Antichrist has ensured that I will never, ever be able to look at Charlotte Gainsbourg without having a flurry horrible images invade my brain — Christ knows von Trier‘s The Nymphomaniac isn’t going to assuage that problem — and as long as she continues to act, this is something I’ll just have to live with. It should be said, then, that one of the next films bound to get the mental scissors snipping is Jacky in Women’s Kingdom, a high-concept, satirical comedy from writer-director Riad Sattouf (French Kisses). [Variety]
Vincent Lacoste is reuniting with his Kisses helmer on Jacky, which takes place in a female-led dictatorship that makes men wear veils; the plot centers on Jacky, who finds himself smitten with “an attractive colonel, played by Gainsbourg, and dreams of marrying her, even though she’s completely out of his league.” Producer Anne-Dominique Toussaint, of Les Films Des Tournelles, addressed Jacky as “a true comedy that nevertheless addresses contemporary social issues and real problems,” while also maintaining a “spectacular” physical aesthetic.
This almost, in some way, sounds like a reverse version of The Dictator — I’m obviously hoping the fruits of this labor are a bit sweeter — but it’s enough that Baron Cohen‘s latest film is a lazy shrug that doesn’t take a lot of effort to improve on; optimism’s easy to come by when a good onscreen duo and well-received director are playing around with a fun idea. Noemie Lvovsky and Didier Bourdon are also starring in the film, and production will begin in September.
Is the set-up of Jacky getting your attention? How does this assemblage of talent come across to you?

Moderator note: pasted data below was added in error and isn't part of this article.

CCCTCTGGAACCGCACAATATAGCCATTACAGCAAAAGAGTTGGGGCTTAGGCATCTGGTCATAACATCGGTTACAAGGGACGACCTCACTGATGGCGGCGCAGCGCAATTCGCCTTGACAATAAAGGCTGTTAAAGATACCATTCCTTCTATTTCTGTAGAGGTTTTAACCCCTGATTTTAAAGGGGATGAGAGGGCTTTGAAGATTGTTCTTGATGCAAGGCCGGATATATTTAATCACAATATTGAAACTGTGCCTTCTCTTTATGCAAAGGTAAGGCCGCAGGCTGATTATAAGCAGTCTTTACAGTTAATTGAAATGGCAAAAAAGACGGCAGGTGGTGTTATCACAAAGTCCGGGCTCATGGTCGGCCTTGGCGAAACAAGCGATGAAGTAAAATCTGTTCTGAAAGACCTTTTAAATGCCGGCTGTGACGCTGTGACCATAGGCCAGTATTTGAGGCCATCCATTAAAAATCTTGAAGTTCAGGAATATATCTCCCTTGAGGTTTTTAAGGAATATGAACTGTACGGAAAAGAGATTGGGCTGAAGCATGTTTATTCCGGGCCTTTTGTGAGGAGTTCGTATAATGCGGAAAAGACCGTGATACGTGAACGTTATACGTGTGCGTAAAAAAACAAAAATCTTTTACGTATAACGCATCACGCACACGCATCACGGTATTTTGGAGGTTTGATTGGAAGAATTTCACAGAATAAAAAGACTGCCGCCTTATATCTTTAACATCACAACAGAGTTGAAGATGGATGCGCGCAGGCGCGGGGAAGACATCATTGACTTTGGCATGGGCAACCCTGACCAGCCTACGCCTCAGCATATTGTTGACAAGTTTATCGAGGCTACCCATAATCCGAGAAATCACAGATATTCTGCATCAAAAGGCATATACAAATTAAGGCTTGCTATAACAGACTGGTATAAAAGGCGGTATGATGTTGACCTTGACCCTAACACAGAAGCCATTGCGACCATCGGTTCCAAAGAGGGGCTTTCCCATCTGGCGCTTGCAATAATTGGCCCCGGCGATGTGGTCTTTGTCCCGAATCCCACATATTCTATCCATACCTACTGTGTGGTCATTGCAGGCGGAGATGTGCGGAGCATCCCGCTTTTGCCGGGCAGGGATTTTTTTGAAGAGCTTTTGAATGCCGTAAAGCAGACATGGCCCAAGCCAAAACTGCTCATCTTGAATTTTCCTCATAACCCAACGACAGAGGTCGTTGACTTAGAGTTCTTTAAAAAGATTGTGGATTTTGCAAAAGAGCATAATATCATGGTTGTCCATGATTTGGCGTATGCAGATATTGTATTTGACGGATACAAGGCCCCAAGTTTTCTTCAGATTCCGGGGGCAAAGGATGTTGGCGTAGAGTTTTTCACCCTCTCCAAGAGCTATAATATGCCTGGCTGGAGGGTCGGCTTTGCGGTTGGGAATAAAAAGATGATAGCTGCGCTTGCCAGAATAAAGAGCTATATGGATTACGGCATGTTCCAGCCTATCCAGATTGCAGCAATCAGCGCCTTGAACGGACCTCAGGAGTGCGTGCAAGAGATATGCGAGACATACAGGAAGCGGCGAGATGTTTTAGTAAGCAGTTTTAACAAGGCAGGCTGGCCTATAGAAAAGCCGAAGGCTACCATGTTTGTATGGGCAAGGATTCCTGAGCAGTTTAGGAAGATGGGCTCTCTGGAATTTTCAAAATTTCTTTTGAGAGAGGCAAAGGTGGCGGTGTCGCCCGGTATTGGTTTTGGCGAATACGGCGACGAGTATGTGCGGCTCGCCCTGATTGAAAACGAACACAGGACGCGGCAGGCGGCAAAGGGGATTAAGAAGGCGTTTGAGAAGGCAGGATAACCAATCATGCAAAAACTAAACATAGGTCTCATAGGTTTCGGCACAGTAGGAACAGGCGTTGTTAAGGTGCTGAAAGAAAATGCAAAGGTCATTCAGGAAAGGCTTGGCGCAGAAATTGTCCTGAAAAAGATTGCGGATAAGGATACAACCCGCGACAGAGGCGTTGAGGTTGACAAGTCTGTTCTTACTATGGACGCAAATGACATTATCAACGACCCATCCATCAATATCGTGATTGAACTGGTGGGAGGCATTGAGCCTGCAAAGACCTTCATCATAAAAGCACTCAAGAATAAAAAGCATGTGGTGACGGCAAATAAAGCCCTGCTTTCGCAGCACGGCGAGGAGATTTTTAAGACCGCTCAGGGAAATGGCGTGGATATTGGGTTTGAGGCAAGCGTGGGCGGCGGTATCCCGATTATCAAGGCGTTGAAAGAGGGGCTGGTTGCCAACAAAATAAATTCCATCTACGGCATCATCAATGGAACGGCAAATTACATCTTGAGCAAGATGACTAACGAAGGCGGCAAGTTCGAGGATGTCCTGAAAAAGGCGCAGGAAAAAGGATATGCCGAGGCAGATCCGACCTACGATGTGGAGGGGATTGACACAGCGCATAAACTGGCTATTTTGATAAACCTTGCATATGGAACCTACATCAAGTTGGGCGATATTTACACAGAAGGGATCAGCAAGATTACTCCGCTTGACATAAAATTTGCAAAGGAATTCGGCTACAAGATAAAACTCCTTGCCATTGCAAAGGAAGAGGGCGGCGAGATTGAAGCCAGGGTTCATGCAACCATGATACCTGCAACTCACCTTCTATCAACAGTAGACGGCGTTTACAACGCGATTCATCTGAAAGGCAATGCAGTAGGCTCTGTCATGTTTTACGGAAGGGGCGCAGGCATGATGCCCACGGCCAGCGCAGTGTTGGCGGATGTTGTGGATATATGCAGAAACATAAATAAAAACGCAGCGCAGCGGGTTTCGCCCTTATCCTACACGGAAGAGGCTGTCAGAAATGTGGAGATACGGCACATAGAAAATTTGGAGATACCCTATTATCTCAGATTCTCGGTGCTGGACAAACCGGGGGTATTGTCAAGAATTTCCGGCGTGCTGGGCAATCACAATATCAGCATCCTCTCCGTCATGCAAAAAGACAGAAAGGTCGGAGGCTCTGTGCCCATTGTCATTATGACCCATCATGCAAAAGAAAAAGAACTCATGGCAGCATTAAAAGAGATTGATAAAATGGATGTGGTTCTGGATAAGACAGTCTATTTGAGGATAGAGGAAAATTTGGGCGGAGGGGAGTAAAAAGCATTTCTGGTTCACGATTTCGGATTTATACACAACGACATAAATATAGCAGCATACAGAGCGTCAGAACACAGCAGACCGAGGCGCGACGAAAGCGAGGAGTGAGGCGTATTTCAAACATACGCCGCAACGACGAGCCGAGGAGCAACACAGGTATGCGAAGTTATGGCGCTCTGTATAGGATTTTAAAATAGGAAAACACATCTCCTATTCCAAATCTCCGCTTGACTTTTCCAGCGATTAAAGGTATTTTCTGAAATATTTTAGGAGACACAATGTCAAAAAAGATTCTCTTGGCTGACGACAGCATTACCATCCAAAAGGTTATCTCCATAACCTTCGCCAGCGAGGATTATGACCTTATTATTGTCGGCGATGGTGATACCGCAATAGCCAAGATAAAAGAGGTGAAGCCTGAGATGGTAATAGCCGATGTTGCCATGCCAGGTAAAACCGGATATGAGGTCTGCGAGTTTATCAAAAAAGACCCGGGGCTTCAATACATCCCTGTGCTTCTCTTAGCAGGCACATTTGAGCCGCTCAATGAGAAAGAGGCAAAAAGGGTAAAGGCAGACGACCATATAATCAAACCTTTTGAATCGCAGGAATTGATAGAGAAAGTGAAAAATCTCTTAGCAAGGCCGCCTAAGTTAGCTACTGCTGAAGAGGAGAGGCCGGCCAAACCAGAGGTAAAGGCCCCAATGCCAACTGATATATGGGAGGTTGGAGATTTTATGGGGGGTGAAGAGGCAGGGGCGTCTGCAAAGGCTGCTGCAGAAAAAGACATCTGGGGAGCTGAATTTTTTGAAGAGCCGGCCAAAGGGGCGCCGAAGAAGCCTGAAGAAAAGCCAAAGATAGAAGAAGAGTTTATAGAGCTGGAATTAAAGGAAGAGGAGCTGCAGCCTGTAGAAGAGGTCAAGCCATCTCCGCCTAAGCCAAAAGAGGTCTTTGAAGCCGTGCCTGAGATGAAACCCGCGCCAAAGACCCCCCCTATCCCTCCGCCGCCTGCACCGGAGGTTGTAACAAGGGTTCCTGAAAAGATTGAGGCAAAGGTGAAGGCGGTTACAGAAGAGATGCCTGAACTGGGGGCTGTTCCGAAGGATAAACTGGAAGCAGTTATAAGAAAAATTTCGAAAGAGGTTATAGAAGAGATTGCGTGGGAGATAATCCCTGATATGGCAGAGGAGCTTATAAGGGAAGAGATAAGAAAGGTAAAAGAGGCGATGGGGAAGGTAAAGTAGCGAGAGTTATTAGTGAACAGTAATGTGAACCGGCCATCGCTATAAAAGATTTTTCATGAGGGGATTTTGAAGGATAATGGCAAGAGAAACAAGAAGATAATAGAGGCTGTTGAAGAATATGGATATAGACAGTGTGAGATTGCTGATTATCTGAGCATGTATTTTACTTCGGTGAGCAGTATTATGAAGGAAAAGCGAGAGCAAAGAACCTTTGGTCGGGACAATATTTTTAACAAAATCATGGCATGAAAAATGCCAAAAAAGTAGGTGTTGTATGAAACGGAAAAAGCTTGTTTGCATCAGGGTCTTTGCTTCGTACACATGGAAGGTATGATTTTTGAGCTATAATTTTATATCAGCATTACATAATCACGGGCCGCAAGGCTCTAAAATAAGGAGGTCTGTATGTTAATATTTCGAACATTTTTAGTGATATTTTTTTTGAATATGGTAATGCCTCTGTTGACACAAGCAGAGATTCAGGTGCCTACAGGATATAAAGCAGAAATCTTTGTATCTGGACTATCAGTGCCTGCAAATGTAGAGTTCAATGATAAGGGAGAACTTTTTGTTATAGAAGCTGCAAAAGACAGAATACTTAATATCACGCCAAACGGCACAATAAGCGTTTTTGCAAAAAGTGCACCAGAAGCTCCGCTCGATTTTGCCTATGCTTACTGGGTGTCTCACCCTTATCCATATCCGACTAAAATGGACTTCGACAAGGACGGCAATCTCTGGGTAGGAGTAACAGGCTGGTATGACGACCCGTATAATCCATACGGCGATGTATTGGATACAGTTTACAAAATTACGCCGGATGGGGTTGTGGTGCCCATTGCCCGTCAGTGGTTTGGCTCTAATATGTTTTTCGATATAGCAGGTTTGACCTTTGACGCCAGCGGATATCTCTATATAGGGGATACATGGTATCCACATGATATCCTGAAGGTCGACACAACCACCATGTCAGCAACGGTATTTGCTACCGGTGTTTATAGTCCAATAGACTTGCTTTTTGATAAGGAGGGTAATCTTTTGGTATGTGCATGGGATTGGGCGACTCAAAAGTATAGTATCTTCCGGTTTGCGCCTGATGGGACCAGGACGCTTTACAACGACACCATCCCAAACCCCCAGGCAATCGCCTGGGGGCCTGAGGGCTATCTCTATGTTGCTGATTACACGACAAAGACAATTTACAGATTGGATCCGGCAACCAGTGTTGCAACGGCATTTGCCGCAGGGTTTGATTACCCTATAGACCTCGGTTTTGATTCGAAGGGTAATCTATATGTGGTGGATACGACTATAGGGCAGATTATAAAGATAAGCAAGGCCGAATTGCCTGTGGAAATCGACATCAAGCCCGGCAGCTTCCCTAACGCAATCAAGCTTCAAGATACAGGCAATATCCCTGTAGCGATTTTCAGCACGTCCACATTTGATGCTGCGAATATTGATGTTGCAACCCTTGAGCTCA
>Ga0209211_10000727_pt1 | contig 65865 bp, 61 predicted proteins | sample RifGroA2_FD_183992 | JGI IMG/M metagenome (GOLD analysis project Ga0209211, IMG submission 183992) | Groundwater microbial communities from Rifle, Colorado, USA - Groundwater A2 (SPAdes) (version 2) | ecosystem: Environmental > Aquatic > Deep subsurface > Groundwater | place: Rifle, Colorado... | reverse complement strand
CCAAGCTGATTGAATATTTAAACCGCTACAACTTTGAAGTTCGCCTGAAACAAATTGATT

There is truly something magical when you combine the French Riviera, the global film market and thousands of hungry filmgoers and critics. The end result is what has come to be known as the most prestigious film festival in the world, the Cannes Film Festival, currently in its 66th iteration. This is my third year [...]
The Archive is a collection of cinephile-friendly findings around the web, including rare or never-before-seen photos, interviews, footage or any other bits related to classic or independent cinema. If you have any suggestions, feel free to e-mail in or tweet to @TheFilmStage. Check out the rundown below. Above, an unused Taxi Driver poster made for SpokeArt’s Martin [...]
Since any New York City cinephile has an almost suffocating wealth of theatrical options, we figured it’d be best to compile some of the more worthwhile repertory showings into one handy list. Displayed below are a few of the city’s most reliable theaters and links to screenings of their weekend offerings — films you’re not [...]
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